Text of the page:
In my last blog, I wrote that a daughter, Caterina (13 April 1519 – 5 January 1589), was born to Lorenzo di Piero de’ Medici (September 12, 1492 – May 4, 1519) and Madeleine de la Tour d’Auvergne (c. 1501 – 28 April 1519). Both died in 1519, shortly after the birth of Caterina who married Henri II of France and became Catherine de Médicis, Queen consort of France.
As Queen consort of France, Catherine incited her son, Charles IX (27 June 1550 – 30 May 1574), to massacre Huguenots (French Calvinist Protestants). This massacre called the St. Bartholomew’s Day massacre (Massacre de la Saint-Barthélemy in French) took place during the night of the 23-24 August 1572.
In my blog on Machiavelli and Reynard the Fox, I pointed to the ruthlessness of the Medici family, but left aside Caterina deʼ Mediciʼs hatred of French Protestants and her Machiavellian behaviour. The St. Bartholomewʼs Day massacre was Catherineʼs idea, but only her son, King Charles IX, could and did order it. When he witnessed the bloodshed, his already fragile mental health suffered such a blow that he did not recover and died two years later, in 1574. The St. Bartholomew’s Day massacre claimed at least 5,000 lives in Paris. But it also claimed lives outside Paris.
This is the kind of actions, though on a smaller scale, that Machiavelli was aware of, and saw, hence his praise of the zoomorphic, half human, half beast, Centaur. The Centaurʼs beastial half could be useful to his prince as could the crafty Fox, born as Reinardus in Nivard de Gandʼs Ysengrimus a lenghty Latin beast epic (1149).
However, we will concentrate on Reynard in a future blog. At the moment, it would suffice to focus on the Huguenots, or French Calvinist Protestants. The French were beginning to consolidate their monarchy to make it an absolute monarchy. Richelieu would be its main architect, but absolutism meant one king, one language, one religion, a concept embraced by Catherine de Médicis.
Henri IV, who sympathised with the Huguenots, had to convert to Catholicism to become the King of France. He is remembered for saying that Paris (kingship) was well worth a mass: “Paris vaut bien une messe.” Henri was an excellent king, but he was murdered in 1610, when his son, the future Louis XIII was still a child.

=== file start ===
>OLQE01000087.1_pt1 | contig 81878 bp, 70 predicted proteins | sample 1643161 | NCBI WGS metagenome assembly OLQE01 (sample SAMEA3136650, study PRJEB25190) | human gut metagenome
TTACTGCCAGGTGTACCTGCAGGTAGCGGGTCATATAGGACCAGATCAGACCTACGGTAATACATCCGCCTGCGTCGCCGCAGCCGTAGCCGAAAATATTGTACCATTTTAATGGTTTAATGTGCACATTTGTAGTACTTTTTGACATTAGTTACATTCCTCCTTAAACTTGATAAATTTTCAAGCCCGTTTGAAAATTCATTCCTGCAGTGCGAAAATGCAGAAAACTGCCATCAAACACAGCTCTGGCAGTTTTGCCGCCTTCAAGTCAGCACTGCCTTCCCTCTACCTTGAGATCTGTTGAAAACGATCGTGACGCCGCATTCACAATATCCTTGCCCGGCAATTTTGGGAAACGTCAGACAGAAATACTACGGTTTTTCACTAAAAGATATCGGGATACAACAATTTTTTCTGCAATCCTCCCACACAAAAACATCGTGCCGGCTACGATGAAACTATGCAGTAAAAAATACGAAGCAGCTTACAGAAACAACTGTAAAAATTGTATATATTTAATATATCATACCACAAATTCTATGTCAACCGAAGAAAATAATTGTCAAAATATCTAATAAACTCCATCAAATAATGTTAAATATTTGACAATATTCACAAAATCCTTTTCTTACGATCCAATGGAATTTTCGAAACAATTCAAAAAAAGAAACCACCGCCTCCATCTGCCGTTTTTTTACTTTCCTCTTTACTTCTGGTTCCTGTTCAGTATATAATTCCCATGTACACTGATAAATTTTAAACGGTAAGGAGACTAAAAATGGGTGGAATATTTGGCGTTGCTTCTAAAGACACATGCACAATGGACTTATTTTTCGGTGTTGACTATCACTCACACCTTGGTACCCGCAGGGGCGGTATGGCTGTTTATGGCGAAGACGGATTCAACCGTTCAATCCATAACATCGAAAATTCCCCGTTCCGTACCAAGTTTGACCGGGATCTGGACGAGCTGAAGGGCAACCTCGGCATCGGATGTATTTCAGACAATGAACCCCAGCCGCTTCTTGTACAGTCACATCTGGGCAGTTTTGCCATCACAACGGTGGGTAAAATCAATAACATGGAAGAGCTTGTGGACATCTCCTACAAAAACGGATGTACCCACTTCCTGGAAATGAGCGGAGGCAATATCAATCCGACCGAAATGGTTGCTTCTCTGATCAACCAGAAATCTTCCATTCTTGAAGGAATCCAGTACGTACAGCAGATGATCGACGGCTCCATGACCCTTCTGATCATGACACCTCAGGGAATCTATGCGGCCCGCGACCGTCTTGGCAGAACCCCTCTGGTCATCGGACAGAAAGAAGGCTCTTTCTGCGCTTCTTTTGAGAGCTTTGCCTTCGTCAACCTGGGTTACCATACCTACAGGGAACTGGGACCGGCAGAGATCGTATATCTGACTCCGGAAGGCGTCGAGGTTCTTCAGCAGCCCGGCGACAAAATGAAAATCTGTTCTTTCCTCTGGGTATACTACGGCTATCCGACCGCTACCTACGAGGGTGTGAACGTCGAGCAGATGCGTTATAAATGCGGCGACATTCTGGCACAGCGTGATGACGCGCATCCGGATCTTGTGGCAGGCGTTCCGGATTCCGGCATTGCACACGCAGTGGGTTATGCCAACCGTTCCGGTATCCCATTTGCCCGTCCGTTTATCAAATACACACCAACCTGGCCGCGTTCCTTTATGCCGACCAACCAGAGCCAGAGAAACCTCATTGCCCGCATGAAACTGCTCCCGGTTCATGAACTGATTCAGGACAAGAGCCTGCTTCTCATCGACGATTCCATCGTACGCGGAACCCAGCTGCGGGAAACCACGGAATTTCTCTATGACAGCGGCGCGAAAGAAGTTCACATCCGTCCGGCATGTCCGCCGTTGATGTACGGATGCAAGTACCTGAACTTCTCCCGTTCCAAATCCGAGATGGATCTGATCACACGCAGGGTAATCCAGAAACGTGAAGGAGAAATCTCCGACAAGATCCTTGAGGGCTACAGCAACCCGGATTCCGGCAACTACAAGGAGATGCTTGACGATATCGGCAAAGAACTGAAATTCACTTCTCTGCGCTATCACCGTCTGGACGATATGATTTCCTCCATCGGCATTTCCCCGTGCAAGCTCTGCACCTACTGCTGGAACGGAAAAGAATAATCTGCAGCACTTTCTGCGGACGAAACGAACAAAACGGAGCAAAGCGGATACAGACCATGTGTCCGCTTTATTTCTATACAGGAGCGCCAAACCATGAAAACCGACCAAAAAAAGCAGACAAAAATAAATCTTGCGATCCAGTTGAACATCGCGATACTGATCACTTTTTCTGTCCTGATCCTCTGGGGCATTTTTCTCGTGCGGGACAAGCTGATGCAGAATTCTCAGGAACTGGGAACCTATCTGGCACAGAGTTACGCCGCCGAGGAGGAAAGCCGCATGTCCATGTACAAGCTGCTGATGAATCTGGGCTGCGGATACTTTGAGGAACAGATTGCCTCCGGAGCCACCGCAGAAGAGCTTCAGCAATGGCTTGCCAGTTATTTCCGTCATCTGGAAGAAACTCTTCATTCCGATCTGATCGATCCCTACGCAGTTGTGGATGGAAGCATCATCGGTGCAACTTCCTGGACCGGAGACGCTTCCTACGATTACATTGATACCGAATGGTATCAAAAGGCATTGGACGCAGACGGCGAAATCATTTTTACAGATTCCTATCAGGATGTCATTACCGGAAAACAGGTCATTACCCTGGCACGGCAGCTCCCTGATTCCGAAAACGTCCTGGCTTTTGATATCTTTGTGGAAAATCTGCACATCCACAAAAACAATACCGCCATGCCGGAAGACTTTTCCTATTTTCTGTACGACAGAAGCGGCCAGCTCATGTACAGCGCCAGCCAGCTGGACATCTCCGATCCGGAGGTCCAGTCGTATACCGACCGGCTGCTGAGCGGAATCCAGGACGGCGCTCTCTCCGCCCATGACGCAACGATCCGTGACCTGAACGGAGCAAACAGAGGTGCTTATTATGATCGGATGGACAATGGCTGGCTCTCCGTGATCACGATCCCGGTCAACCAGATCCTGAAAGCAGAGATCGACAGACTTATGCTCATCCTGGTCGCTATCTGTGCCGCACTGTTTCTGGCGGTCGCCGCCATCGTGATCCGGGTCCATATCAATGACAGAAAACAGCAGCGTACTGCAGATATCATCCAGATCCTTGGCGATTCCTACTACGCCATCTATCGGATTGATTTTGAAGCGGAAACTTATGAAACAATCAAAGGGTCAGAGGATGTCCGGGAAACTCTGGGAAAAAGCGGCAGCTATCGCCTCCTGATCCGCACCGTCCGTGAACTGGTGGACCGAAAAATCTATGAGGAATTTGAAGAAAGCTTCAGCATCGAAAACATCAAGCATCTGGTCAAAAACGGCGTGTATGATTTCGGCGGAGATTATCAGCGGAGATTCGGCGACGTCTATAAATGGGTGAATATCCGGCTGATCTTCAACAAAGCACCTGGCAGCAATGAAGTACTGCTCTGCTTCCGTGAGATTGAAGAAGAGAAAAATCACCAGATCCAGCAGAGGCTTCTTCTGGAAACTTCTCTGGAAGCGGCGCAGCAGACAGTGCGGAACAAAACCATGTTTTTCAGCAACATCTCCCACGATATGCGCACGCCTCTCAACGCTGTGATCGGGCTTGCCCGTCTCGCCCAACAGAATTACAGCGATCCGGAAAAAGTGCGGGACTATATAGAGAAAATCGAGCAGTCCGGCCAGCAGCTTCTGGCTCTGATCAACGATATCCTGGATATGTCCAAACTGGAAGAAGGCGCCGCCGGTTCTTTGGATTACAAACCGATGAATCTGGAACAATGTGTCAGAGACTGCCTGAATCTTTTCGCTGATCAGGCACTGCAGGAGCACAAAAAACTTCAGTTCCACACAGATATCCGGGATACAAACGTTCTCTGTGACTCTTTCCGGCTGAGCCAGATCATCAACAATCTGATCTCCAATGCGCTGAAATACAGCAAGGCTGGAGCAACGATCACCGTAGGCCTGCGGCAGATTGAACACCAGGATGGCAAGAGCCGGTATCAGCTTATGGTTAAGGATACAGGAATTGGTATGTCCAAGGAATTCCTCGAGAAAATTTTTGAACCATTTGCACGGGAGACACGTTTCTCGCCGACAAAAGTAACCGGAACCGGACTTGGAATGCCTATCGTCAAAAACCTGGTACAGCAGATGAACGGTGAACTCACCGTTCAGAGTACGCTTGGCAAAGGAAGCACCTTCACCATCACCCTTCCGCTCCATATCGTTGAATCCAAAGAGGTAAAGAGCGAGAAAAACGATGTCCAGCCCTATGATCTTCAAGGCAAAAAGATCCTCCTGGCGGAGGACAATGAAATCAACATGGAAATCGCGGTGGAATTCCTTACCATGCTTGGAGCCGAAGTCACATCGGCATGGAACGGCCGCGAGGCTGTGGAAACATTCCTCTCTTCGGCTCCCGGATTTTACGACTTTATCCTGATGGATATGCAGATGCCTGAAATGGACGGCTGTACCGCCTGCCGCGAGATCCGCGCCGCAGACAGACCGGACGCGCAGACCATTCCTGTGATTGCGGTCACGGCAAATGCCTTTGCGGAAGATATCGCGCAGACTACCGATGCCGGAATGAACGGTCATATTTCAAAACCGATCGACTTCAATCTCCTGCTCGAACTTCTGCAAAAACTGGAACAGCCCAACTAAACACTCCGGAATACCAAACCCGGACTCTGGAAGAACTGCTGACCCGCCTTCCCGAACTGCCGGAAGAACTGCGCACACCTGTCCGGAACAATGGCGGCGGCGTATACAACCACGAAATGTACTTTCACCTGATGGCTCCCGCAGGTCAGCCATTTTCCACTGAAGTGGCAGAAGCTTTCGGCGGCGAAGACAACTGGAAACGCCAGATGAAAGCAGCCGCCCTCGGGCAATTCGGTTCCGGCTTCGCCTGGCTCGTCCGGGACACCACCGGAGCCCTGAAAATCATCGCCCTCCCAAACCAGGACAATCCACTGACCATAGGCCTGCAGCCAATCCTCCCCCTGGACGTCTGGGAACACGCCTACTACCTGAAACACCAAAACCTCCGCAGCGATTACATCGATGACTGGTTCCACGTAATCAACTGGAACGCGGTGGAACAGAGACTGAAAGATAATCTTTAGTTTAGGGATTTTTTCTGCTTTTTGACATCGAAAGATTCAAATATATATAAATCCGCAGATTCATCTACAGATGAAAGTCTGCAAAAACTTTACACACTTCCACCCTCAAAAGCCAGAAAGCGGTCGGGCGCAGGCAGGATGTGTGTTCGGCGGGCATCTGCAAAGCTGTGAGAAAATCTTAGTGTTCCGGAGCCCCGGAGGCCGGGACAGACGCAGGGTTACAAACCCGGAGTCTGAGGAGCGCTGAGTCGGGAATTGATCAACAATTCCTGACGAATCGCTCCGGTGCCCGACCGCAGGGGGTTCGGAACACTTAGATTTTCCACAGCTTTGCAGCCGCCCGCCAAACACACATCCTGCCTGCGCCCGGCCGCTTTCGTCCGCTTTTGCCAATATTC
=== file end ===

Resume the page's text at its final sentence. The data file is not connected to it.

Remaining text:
A few years earlier, in 1598, Henri IV had signed the Edict of Nantes, which gave the Huguenots a respite, but one that did not truly survive the assassination of Henri IV. In theory, the Huguenots were safe and inhabited safe places, such as La Rochelle. But we know about the Siege of La Rochelle. It reaped the lives of approximately 24,000 Huguenots who were simply starved to death by Richelieu, a regent during the Louis XIII’s childhood but who remained a ruler during part of the reign of Louis XIII.
Mazarin, who was a ruler, also a regent, during the reign of Louis XIII, and Louis XIV were tolerant of Huguenots, but ended up revoking the Edict of Nantes, in 1685
The Révocation de l’Édit de Nantes led to an exodus. Huguenots fled to the Low Countries, England, the future Germany and elsewhere. However, as they fled, those who were caught were tortured in the cruellest of manners.
The Huguenots had constituted the cream of France’s middle-class, including Nouvelle-France’s middle-class. Where Nouvelle-France is concerned, it was so weakened by the departure of the Huguenots that the Révocation may help explain the future vulnerability of the colony.
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It was an important chapter in the history of my family. However, my sister Diane, an excellent genealogist, tells me that three Bourbeaus left France, which means that Suzor-Côté’s* Bourbeau paintings depict the home and surroundings of a third Bourbeau, my maternal grandfather’s father whose ancestry Diane has sent me, but it remains unexplored, but who was a Huguenot who converted to Roman Catholicism in order to remain in Canada.
* This is a French-language Wikipedia site, surrounded by English-language sites.
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Among Huguenots slaughtered on St. Bartholomew’s Day massacre was composer Claude Goudimel, an innocent man. All were innocent persons. Many Huguenots settled along the St. John’s River, in the United States. I must find out a little more.
I have never understood cruelty, especially cruelty perpetrated in the name of a religion.
P.S. Millais (Sir John Everett Millais)